Olympus is Calling.

jaypeecee

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Honestly you can't conclude that.
Hi Darrel,

It's neither what I expected nor what I had wanted to be the outcome. That's why I invite others to repeat the experiment - perhaps with faster-growing plants. Then, I guess the end result may well be different.
...it is almost impossible to get a microbe free system, even in the lab

And that is what my experiment demonstrates.

JPC
 

jaypeecee

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Because they are epiphytes? Duckweed (Lemna minor) would be more suitable, just because of its faster growth rate and aerial advantage. It would also get around any complexity offered by root/substrate interactions.
Hi Darrel,

I forgot to mention that there was no substrate in my setup.

JPC
 

dw1305

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Hi all,
It's neither what I expected nor what I had wanted to be the outcome. That's why I invite others to repeat the experiment - perhaps with faster-growing plants. Then, I guess the end result may well be different.
I honestly don't know what happened to the ammonia you had added. It may have undergone nitrification etc. , but there are all sorts of questions. Did you start with RO water? If you did? What other nutrients did you add to it? etc.

If a study has been published as a peer reviewed scientific paper, then it is likely to be much more accurate and much more rigorous than anything that I could accomplish.

It is a bit like the <"Archaea papers">, I can't independently verify them, if you like it is a "faith position", based on a faith on the <"scientific method">.

cheers Darrel
 
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jaypeecee

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Hi @dw1305

I am in little doubt that the ammonia had undergone nitrification. Hence the measurable nitrite and nitrate after a few days. I used remineralized rainwater. Conductivity was ~200microS/cm. To this I added 0.3 ml of Flourish Fe, 0.4 ml of Flourish P and 0.8 ml of Flourish Trace. Alkalinity was 2.5 dKH and General Hardness was 3.5 dGH. I didn't measure pH as my pH probe was out of action.
If a study has been published as a peer reviewed scientific paper, then it is likely to be much more accurate and much more rigorous than anything that I could accomplish.
As a (retired!) scientist myself, I always refer to peer-reviewed papers, when available (and preferably free). That's why my Dropbox is bursting at the seams with them! But, the research that has been carried out on ammonium uptake by plants doesn't invalidate my results, or does it? OK, I don't have thousands of pounds of analytical equipment but it's not necessary to measure TAN, NO2- and NO3- to +/- 2% accuracy in the experiment that I have conducted.

In short, I would like to repeat this experiment sometime using fast-growing plants. Unfortunately, I am unable to nip out to my local MA during the current pandemic. And I haven't seen any members of the local aquarist society since February of this year - so I can't nab some plants from them. I also have in mind including Urea in the ferts mixture. Like yourself, I hadn't realized how non-toxic this is to fish.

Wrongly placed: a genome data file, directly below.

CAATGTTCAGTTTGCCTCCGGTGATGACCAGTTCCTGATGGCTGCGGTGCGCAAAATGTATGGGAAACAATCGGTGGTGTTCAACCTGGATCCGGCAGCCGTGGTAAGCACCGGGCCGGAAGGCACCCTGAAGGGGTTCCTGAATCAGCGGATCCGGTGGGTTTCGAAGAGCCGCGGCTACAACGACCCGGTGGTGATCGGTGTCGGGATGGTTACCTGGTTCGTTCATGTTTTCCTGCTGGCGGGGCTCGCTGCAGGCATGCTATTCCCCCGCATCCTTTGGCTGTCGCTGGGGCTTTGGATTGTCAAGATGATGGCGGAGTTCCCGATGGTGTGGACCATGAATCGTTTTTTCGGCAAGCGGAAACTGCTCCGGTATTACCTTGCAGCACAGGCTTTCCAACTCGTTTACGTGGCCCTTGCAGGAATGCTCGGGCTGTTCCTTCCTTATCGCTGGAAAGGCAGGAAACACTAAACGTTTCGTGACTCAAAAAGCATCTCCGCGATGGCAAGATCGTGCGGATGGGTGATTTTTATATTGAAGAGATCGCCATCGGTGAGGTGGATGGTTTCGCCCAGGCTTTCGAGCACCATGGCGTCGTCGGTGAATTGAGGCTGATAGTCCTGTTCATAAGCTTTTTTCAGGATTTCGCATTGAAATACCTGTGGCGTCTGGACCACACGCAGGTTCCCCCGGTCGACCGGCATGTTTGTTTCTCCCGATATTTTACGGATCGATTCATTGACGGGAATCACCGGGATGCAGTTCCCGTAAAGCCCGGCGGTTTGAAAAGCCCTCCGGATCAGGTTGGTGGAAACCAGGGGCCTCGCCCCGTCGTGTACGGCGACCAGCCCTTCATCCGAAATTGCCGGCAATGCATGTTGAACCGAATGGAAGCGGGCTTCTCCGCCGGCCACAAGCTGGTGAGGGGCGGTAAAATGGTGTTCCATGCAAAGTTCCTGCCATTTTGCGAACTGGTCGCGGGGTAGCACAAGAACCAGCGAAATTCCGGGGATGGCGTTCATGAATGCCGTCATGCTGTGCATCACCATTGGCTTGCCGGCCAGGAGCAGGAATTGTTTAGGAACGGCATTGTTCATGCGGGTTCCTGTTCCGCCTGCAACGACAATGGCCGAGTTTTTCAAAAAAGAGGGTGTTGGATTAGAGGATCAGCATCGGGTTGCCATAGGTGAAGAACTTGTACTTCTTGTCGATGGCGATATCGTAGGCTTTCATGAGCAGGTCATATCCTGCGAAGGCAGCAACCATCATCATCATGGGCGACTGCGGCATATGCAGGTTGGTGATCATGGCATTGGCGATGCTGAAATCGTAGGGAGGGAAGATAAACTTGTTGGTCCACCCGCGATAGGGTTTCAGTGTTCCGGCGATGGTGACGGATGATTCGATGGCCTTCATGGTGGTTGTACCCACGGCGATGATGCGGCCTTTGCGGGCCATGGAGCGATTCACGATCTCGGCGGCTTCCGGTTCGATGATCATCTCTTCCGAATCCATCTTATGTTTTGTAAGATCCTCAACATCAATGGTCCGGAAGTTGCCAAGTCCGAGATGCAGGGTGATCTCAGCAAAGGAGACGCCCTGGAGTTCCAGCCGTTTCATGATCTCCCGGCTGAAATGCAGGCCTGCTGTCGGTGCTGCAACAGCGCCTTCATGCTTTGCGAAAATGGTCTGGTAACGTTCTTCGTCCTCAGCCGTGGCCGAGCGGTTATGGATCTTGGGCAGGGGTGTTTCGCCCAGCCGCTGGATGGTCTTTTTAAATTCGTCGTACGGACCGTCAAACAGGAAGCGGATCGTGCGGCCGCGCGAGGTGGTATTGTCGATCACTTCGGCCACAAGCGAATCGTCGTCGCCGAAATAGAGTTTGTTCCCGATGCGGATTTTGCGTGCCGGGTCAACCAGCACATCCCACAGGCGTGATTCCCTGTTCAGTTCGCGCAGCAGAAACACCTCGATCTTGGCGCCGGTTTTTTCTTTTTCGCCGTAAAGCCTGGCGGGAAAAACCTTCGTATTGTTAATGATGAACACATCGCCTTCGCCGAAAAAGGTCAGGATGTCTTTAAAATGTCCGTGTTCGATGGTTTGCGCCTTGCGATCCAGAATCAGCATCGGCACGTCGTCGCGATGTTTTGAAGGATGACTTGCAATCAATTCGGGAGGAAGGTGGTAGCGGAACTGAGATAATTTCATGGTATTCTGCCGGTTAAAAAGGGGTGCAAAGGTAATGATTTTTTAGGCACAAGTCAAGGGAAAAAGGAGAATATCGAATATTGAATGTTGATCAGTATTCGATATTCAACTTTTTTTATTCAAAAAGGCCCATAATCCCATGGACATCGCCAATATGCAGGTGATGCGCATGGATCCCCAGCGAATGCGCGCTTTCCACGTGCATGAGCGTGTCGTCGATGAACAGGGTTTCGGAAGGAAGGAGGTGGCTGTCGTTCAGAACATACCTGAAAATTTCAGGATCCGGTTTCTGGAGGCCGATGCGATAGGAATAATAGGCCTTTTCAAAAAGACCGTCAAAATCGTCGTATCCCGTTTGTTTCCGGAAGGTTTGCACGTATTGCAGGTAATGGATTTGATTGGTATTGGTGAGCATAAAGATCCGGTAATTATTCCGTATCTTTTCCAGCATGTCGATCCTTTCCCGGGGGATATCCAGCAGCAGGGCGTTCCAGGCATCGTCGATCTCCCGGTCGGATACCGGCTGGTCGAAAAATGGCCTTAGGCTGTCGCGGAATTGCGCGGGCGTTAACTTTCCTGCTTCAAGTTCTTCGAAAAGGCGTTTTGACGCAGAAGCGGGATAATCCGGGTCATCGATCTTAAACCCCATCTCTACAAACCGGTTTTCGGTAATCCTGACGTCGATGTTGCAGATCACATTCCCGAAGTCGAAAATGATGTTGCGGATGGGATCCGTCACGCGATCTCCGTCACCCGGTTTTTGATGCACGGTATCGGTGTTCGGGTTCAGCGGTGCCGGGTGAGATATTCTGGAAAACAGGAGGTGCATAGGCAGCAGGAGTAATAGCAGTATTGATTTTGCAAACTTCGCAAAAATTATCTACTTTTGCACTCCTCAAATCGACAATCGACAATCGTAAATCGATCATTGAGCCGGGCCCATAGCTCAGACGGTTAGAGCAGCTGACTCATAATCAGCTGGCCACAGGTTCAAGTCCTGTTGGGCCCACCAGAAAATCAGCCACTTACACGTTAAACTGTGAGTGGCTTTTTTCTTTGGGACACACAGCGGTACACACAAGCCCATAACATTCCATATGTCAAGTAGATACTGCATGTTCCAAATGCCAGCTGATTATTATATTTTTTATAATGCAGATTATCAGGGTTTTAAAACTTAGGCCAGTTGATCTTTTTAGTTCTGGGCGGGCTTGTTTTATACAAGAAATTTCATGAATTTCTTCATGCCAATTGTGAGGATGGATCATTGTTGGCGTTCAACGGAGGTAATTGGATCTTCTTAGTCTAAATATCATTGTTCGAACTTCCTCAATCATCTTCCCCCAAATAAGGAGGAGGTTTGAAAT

JPC
 

dw1305

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Hi all,
But, the research that has been carried out on ammonium uptake by plants doesn't invalidate my results, or does it?
No, it definitely doesn't invalidate your result, whatever happens you have contributed to the sum of human knowledge. If people try similar experiments, and come up with similar results, then we know that our present view of ammonia uptake in plant/microbe systems isn't right.
As a (retired!) scientist myself,
I am in little doubt that the ammonia had undergone nitrification.
But that is really the point, I'm <"always in doubt, about pretty much everything">. I'm not saying that you are right or wrong, but I don't think that you can conclude all that scientific work, on phytoremediation and ammonia uptake is wrong, based on your experiment. Have a look at <"Ammonium and Nitrate Uptake by the Floating Plant Landoltia punctata">.

As a wider point, from my point of view I don't really care where, why or how nitrification takes place, as long as <"ammonia and nitrite are removed from the aquarium rapidly"> and efficiently I'm not that bothered, what the process is. If you like, it's more the <"destination that interests me">, rather than the journey.

I'd really like to be able to quantify all the processes that are occurring in the aquarium, but I'm not sure it is an achievable aim.

cheers Darrel
 

jaypeecee

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...I don't think that you can conclude all that scientific work, on phytoremediation and ammonia uptake is wrong, based on your experiment. Have a look at <"Ammonium and Nitrate Uptake by the Floating Plant Landoltia punctata">.
Hi Darrel

Oh, I didn't mean to dismiss the scientific work carried out on phytoremediation and ammonia. Sorry if I gave that impression. No, no, thrice no! I bow down to their superior knowledge and research excellence. I just did a simple experiment and made a few measurements. I wasn't expecting to detect any nitrite or nitrate. In my naivety, I was expecting the plants to gobble up the ammonium but that didn't happen.

I will check out the paper you referenced. In fact, I think I already have a copy.

JPC
 
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